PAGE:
Dating scammer posed as US soldier

Conned £250,000 out of his victims

Updated: 
Tosin Femi Olasemo

A conman posing as an American soldier serving in Afghanistan scammed more than £250,000 out of two women on a dating site.

Tosin Femi Olasemo, 37, of Adamsdown, Cardiff, was yesterday sentenced to four and a half years at Cardiff Crown Court for online dating fraud.

Olasemo, a Nigerian who was in the UK on a student visa, used the name Captain Morgan Travis and a photograph of a soldier in full military uniform for his profile on match.com. After wooing the two women, he claimed he needed the money to arrange leave from the army.

"This case is an example of how an individual can sit in front of a computer and destroy another person's life," says detective sergeant Jamie Holcombe of the South Wales Police Economic Crime Unit. "Olasemo took advantage of his victims' vulnerabilities and showed no compassion for their significant losses."

The news comes as research released today from internet security firm BullGuard reveals that one in seven online daters believes that they've been scammed at some point.

A third think they've been lied to, while one in five say a date has tried to get financial information out of them for fraudulent purposes.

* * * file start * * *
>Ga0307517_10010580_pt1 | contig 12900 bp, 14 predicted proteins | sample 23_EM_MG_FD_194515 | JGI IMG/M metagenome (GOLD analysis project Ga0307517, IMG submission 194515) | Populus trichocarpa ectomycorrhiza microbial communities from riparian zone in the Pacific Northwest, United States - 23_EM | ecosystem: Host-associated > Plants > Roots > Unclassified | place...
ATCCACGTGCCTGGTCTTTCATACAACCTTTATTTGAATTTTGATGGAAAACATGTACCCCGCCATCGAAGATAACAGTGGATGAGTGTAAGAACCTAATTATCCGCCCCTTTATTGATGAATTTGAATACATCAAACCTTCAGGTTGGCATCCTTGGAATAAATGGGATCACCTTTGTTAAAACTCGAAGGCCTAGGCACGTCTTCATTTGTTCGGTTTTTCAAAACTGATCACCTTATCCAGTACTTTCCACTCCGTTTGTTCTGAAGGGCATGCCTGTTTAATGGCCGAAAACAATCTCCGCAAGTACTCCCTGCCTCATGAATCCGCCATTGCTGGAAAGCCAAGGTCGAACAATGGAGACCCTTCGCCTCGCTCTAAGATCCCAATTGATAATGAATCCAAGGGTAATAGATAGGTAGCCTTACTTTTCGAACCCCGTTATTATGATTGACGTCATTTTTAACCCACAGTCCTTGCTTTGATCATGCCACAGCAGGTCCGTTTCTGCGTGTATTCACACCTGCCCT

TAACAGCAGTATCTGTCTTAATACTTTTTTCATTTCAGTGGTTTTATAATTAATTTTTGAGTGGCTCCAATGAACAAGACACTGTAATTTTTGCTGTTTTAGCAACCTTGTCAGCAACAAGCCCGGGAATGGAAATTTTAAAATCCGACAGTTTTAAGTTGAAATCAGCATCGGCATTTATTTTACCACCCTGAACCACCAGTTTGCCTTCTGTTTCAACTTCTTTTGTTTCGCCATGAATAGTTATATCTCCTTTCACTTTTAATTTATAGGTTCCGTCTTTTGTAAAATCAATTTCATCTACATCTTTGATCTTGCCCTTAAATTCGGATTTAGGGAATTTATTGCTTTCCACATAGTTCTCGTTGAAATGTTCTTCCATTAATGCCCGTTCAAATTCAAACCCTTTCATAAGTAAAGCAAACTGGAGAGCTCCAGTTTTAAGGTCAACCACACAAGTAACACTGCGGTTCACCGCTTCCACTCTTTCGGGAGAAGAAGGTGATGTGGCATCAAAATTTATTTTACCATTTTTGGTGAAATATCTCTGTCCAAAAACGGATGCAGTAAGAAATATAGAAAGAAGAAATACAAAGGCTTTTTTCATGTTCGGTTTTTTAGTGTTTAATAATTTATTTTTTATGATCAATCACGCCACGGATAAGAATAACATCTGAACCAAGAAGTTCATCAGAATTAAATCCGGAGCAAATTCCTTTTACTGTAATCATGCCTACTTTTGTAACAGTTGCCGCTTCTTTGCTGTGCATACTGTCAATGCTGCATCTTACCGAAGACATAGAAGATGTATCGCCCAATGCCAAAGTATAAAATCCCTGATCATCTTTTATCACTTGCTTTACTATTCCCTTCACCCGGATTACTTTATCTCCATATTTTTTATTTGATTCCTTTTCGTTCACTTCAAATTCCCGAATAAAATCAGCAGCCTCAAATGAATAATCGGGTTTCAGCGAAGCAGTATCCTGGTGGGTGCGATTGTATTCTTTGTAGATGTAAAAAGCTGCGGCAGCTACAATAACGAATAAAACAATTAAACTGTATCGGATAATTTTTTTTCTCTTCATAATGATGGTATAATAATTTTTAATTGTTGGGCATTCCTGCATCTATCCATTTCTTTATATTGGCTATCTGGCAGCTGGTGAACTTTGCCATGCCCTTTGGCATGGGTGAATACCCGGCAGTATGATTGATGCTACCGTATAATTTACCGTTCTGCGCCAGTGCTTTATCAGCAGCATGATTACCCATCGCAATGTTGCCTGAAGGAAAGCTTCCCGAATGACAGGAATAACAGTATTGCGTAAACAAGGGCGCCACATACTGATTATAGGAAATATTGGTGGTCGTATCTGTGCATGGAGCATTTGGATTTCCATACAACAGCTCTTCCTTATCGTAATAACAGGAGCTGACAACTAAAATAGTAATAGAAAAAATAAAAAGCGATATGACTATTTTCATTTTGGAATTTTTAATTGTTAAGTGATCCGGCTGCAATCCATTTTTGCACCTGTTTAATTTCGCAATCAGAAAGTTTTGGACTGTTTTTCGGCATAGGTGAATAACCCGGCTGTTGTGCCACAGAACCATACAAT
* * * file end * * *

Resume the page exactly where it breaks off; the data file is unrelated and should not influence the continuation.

And people are surprisingly susceptible to such tactics, with more than one in five saying they've have shared their bank details with someone they met on a date.

"While online dating is an increasingly popular trend and can be a very successful platform on which to meet like-minded people, it can also potentially open you up to identity fraud if you're not aware of the dangers.

"It's very difficult to get the balance right between being friendly and engaging with new people and giving too much away," says Cam Le, security expert at BullGuard.

"If anyone is asking for too much personal information soon after striking up conversation, then alarm bells should start ringing. If something feels wrong then hold back."

According to Action Fraud, common scams include asking for money for travel costs, or because a relative is ill.

Warning signs include supermodel good looks, a quick move away from the dating website's messaging system and on to private chat, and a reluctance to tell the victim much about themselves. And beware of anyone that gives you a pet name: while it may seem charming, it's merely a way of making it simpler to string several victims along at a time.

"As always, we would encourage those using dating sites or other internet forums to be vigilant," says DS Holcombe. "Please do not send money or provide personal details to strangers."

China's Ingenious Online Dating Scams Put Ours To Shame


Read more on AOL Money:

Britain's oldest first time mum scammed by romance fraudster

Woman sends $1.4 million to online romeo - is she being scammed?

Online dating scam revealed

Revealed: The 10 most common scams

Revealed: The 10 most common scams